Montoya finally divorced and left Crystal City, her brood in tow. The family moved to San Antonio to start a new life, recalls Benavides-Arredondo, who was approximately six years old at the time. As a single mother, Montoya struggled to get established, moving her family for a time into government-subsidized housing.
Montoya’s second marriage also ended in divorce after 13 years. She then met and married her third and final husband, Julio Perez, an Army sergeant whom she considered “the love of her life." After just three years, he committed suicide while stationed in Germany.
In the early 1980s, soon after her husband’s death, Montoya poured her energies into her career, forming her band and making her first recordings. Keeping her late husband’s surname, she appeared in her promotional materials as Margarita Perez.
Despite all the instability, Montoya managed to maintain her sense of humor, and her determination.
“Considering she only had a third-grade education, she did pretty well for herself,” recalls her daughter. “[She was] not rich by any means, but she managed to own a house and occasionally a new car. Somewhere along the line, she taught herself to read and write English, and she learned to pay her bills and tried her best to balance her checkbook.”
Montoya was in her mid-40s when she started her band, Margarita La Chaparrita y Su Conjunto. She also performed with other groups and mingled with prominent Mexican-American artists in the active San Antonio music scene. The producer on her Chief Records single is Santiago Jimenez, Jr. of the Tex-Mex dynasty that includes Santiago Jimenez Sr. and the world-renowned accordionist Flaco Jimenez.
“We were not aware of the recording contract,” her daughter recalled. “She just showed up one day with a ‘complimentary’ 45-rpm of her recording and gave it to me as a souvenir. I was truly surprised and impressed she had actually recorded a record. I don't think she even had a manager.”
The Frontera Collection holds only two singles by the singer, whose stage name, La Chaparrita, roughly translates as “little shorty.” Both releases are on relatively obscure labels that were based in San Antonio, Texas. On Chief Records, she is accompanied by her own band on two numbers written by Frank Nuñez: “Te Sigo Amando” backed by “Eres Todo Para Mi.” And on TVT (an imprint of Custom Recordings), she performs with El Conjunto de Eddy Torres on two traditional rancheras: “Delante de Mi” by Dolores Ayala (credited as Dolores Mata) and “Laguna de Pesares” by José Alfredo Jiménez.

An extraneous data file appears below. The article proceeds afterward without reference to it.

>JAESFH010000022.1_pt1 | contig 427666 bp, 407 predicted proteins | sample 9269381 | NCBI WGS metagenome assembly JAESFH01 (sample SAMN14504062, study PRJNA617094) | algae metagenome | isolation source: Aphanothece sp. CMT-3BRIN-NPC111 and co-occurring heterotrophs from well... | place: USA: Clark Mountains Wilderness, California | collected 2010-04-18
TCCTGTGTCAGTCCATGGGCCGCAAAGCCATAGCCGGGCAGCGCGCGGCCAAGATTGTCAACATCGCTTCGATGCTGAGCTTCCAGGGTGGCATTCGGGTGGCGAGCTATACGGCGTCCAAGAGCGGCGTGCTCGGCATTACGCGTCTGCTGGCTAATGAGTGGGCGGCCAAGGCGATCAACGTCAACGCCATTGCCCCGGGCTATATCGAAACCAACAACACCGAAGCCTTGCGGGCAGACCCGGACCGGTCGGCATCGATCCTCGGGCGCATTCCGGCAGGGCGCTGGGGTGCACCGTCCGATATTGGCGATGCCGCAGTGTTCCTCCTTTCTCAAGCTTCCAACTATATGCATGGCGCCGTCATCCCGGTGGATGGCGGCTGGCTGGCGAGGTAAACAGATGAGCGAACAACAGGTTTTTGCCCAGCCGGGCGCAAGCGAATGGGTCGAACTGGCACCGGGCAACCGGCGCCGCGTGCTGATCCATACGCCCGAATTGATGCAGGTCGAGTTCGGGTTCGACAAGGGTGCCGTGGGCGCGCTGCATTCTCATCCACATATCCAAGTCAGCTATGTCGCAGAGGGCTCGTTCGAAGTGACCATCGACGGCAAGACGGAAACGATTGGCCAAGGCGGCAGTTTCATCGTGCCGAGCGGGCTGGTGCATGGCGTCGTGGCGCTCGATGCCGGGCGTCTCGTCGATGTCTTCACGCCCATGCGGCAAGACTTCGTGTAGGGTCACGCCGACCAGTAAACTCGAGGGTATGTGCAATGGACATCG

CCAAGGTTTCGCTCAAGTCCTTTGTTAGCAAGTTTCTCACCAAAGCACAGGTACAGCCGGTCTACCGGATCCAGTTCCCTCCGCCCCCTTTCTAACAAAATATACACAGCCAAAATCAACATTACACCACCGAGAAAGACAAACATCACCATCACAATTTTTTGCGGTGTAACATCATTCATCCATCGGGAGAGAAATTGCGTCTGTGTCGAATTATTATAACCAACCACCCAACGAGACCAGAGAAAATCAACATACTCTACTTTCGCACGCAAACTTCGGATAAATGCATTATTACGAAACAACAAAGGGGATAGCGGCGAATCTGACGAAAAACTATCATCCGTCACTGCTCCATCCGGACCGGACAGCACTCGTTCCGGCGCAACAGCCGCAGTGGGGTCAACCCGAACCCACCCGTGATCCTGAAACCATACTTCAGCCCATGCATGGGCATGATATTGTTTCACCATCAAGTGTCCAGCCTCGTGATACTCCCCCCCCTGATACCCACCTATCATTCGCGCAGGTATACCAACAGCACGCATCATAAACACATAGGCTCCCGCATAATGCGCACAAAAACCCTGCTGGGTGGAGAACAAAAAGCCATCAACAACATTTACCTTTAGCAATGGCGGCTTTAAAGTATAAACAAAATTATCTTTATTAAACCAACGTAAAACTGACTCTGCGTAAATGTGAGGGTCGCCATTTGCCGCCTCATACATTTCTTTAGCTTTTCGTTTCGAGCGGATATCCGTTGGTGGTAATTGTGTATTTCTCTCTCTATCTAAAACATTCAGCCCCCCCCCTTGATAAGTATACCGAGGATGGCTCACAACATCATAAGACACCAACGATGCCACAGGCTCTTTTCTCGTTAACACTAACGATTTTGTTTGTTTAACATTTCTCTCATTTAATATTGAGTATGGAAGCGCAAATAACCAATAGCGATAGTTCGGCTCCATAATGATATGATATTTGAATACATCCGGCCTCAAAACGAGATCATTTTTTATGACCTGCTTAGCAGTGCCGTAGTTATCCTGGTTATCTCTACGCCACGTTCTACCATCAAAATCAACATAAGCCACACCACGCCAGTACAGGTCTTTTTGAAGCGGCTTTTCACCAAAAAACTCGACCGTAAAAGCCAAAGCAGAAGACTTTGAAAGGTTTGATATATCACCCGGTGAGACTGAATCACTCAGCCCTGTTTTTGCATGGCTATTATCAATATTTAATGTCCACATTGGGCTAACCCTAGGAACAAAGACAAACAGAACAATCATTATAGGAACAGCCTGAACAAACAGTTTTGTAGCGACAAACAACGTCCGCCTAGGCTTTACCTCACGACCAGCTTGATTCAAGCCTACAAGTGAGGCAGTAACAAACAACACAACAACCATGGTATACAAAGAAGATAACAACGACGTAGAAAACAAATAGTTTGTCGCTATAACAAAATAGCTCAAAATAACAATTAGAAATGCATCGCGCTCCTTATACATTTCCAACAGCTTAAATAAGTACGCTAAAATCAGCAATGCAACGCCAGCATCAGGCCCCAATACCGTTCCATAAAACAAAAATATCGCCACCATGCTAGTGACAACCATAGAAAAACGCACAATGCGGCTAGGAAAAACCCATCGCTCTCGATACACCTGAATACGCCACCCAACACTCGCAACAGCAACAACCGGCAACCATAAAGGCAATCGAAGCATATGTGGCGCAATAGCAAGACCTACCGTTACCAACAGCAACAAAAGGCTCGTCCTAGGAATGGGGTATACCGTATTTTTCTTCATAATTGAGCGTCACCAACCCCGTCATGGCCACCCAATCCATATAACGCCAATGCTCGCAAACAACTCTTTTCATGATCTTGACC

For a period of time in 1982, Montoya performed every Sunday on a live, hour-long broadcast on KFHM-AM (“La M Grande”), which had switched to a Tejano/Latino format four years earlier, reflecting the growing popularity of regional music at the time.
Margarita La Chaparrita received many awards and trophies for her performances over the years, and some made the local newspaper. In October 1978, for example, the San Antonio Express-News reported she had won first place for her Diez y Seis Parade performance. It marked the eighth time in five years that she had been recognized by the Guadalupe Cultural Arts Center with a trophy, ribbon, or certificate for her vocal performances during the annual festivities.
Nothing gave her greater satisfaction, however, than performing for seniors at charitable events sponsored by the Royal Palace Ballroom in San Antonio’s southside barrio. In a 1991 Express-News story, La Chaparrita and her band were mentioned as one of the venue’s “most popular conjuntos.” At the time, the paper reported, she had 12 grandchildren and five great-grandchildren.
By the end of the decade, Margarita La Chaparrita had retired from music. She passed away of ovarian cancer on April 23, 2016, and is buried at Fort Sam Houston National Cemetery, along with her military husband. She left behind a notebook of hand-written lyrics to songs she had written.
As with many other barrio artists who labored in relative anonymity, Montoya’s recordings will be preserved for posterity in The Frontera Collection. Recently, Benavides-Arredondo contacted us through this website to express gratitude on her mother’s behalf.
“My mother was a little vain and she would have loved to know she was included in this important archive,” Benavides-Arrendondo said. “She would have been showing it off to all her friends and family!”
– Agustín Gurza